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Outdoor Cooking Safety Reminders

July 26, 2008

Cooking outdoors is in full swing. And that means cooks need to observe food-safety guidelines to prevent harmful bacteria from multiplying and causing food-borne illness. Here are safety reminders from the U.S. Department of Agriculture:

– Marinate food in the refrigerator, not on the counter. Poultry and cubed meat or stew meat can be marinated for as long as two days. Beef, veal, pork, and lamb roasts, chops and steaks may be marinated as long as five days.

If some of the marinade is to be used as a sauce on the cooked food, reserve some marinade before putting raw meat and poultry in it. If the marinade used on raw meat or poultry is to be reused, make sure to let it first come to a boil to destroy harmful bacteria.

– When carrying food to another location, keep it cold to minimize bacterial growth. Use an insulated cooler with enough ice or ice packs to keep the food at 40 degrees or colder. Pack food right from the refrigerator immediately into the cooler before leaving home.

– Keep meat and poultry refrigerated until ready to use. If using a cooler for meat, keep it out of the direct sun by placing it in the shade or shelter. Avoid opening the lid too often, which lets cold air out and warm air in. Pack beverages in one cooler and perishables in a separate cooler.

– Be sure there are plenty of clean utensils and platters. Don’t use the same platter and utensils for raw and cooked meat and poultry. Harmful bacteria in raw meat and poultry and their juices can contaminate safely cooked food.

– Precooking food partially in the microwave, oven or stove is a good way to reduce grilling time. But make sure the food goes immediately on the preheated grill to complete the cooking.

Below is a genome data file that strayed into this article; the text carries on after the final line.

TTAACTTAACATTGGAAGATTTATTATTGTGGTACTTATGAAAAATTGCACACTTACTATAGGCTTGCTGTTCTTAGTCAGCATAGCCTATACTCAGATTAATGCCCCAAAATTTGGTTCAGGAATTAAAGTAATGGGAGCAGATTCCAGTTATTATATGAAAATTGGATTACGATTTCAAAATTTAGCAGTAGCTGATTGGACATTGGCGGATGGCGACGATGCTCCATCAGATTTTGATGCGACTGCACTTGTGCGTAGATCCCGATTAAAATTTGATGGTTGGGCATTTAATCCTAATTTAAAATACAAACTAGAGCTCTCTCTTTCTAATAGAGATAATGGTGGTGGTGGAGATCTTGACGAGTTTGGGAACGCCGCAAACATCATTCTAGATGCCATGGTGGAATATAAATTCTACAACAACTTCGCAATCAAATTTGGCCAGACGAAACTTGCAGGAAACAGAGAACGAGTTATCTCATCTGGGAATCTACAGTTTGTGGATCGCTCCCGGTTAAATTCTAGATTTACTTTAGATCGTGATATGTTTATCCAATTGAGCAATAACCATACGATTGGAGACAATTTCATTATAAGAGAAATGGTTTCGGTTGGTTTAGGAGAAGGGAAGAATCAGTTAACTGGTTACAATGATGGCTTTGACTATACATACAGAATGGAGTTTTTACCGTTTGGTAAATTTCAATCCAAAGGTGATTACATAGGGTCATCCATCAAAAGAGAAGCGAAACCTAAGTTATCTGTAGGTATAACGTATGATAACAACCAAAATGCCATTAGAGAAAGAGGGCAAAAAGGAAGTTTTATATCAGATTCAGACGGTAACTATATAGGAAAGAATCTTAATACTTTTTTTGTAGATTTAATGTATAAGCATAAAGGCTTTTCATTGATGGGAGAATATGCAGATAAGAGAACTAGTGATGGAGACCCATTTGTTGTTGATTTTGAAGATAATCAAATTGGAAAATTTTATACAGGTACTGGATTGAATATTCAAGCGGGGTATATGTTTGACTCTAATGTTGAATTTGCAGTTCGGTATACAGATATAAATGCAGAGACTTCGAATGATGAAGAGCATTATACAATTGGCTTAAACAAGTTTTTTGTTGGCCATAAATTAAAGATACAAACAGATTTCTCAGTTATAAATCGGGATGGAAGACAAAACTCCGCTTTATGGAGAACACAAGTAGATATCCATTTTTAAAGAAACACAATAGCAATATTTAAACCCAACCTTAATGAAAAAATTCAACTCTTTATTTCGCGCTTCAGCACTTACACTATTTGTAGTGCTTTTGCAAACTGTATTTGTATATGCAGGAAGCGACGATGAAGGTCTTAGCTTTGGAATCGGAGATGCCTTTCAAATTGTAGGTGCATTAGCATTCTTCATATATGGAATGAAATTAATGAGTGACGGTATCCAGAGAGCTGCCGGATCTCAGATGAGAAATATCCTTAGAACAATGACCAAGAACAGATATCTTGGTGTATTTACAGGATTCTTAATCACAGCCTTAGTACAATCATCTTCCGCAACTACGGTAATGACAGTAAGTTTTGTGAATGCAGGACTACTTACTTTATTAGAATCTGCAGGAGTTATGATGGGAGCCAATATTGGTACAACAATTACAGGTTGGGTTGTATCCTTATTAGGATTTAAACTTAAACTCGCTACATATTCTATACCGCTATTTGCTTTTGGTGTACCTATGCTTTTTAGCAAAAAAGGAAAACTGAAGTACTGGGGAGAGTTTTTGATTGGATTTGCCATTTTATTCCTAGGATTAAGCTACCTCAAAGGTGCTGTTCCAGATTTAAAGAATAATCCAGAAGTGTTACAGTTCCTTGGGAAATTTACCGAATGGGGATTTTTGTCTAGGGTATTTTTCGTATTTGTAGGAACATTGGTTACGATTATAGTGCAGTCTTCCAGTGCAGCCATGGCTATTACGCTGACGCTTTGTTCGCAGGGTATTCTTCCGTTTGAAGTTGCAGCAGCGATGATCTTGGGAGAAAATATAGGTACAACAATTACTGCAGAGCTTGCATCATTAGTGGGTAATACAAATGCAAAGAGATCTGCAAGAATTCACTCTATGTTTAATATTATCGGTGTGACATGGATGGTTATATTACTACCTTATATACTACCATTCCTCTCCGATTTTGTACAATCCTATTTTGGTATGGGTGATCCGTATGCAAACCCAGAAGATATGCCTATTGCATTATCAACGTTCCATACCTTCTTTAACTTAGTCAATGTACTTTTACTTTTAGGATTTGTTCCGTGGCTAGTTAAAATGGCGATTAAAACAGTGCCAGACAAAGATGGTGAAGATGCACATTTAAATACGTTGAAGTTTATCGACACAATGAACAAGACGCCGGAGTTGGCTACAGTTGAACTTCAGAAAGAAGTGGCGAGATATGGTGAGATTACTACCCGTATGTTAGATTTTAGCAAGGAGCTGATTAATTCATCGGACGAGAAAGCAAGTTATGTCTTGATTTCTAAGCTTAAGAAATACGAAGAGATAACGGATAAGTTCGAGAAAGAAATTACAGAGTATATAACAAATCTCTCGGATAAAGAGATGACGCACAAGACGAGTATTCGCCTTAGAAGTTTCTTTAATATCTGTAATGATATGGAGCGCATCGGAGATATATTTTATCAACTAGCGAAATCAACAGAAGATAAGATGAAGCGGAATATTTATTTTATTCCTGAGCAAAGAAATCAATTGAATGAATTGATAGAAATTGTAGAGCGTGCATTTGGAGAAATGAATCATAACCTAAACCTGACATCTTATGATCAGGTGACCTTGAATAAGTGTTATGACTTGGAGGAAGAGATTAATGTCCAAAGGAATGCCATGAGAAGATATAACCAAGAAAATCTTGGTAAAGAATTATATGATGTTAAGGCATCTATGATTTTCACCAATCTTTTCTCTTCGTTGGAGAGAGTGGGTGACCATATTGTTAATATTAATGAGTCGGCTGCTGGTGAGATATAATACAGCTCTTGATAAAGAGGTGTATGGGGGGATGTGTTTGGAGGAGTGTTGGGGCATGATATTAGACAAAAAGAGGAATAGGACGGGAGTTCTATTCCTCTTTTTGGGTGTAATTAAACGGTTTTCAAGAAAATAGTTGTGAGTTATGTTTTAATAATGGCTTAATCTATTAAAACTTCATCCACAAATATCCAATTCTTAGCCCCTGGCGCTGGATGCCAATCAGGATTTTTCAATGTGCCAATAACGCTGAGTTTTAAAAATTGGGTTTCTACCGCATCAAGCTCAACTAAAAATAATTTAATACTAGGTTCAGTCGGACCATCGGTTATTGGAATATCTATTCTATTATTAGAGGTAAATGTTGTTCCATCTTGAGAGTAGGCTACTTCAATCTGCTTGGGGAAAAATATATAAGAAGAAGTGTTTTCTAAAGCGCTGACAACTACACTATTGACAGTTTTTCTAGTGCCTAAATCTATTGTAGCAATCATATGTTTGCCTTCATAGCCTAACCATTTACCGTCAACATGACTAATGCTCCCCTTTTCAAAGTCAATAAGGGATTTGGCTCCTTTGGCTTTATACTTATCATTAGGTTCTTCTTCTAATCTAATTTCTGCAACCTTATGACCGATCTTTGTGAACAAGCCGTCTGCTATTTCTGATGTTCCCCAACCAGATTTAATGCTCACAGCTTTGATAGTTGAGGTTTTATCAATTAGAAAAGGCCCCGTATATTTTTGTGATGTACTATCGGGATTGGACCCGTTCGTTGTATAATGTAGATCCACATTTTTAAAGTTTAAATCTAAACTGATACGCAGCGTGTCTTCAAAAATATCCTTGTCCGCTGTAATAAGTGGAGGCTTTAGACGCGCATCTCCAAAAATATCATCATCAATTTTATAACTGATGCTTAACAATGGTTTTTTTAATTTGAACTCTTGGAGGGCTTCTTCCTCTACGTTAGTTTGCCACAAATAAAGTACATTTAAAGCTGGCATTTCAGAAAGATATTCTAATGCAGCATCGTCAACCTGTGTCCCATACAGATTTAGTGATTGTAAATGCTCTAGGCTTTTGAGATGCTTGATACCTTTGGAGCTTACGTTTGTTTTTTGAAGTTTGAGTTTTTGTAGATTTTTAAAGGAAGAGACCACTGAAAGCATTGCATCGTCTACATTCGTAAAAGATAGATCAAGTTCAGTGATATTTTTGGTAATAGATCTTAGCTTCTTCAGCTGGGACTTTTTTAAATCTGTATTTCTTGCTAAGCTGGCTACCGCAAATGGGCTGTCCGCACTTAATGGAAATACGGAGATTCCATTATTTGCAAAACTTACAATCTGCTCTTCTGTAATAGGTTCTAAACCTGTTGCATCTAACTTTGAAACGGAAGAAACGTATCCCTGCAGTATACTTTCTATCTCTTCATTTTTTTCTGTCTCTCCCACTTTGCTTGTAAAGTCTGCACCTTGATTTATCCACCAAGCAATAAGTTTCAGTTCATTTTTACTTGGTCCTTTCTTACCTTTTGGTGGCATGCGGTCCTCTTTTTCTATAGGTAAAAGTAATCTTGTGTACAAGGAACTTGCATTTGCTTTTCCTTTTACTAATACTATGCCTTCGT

– Cook food to a safe minimum internal temperature to destroy harmful bacteria. Meat and poultry cooked on a grill often browns quickly on the outside. Use a food thermometer to be sure the food has reached a safe minimum internal temperature.

Beef, veal, and lamb steaks, roasts and chops can be cooked to 145 degrees. Hamburgers made of ground beef and all cuts of pork should reach 160 degrees. All poultry should reach a minimum of 165 degrees.

– Never partially grill meat or poultry and finish cooking it later.

– When reheating hot dogs and other fully cooked meats, grill to 165 degrees, when steaming hot.

– After cooking meat and poultry on the grill, keep it at 140 degrees or warmer until served. Keep cooked meats hot by setting them to the side of the grill rack, not directly over the coals, where they could overcook.

– In temperatures above 90 degrees, food should never sit out for more than one hour.

– Promptly refrigerate leftovers in shallow containers. Discard any food left out more than two hours, or one hour if temperatures are above 90 degrees.

– Smoking is cooking food indirectly in the presence of a fire. Smoking is done much more slowly than grilling, so less-tender meats benefit from this method, and a natural smoke flavoring permeates the meat. The temperature in the smoker should be maintained at 250 degrees to 300 degrees for safety.

– Use a food thermometer to be sure the food has reached a safe internal temperature.

– Some studies suggest that there might be a cancer risk related to eating food cooked by high-heat cooking techniques, such as grilling, frying and broiling. Based on current research findings, eating moderate amounts of grilled fish, meat and poultry that are cooked to a safe temperature without charring does not pose a problem.

To prevent charring, remove visible fat that can cause a flare- up. Precook meat in the microwave immediately before placing it on the grill to release some of the juices that can drop on coals.

Cook food in the center of the grill and move coals to the side to prevent fat and juices from dripping on them. Cut charred portions off the meat.

Originally published by THOMPSON; McClatchy Newspapers.

(c) 2008 Richmond Times – Dispatch. Provided by ProQuest Information and Learning. All rights Reserved.




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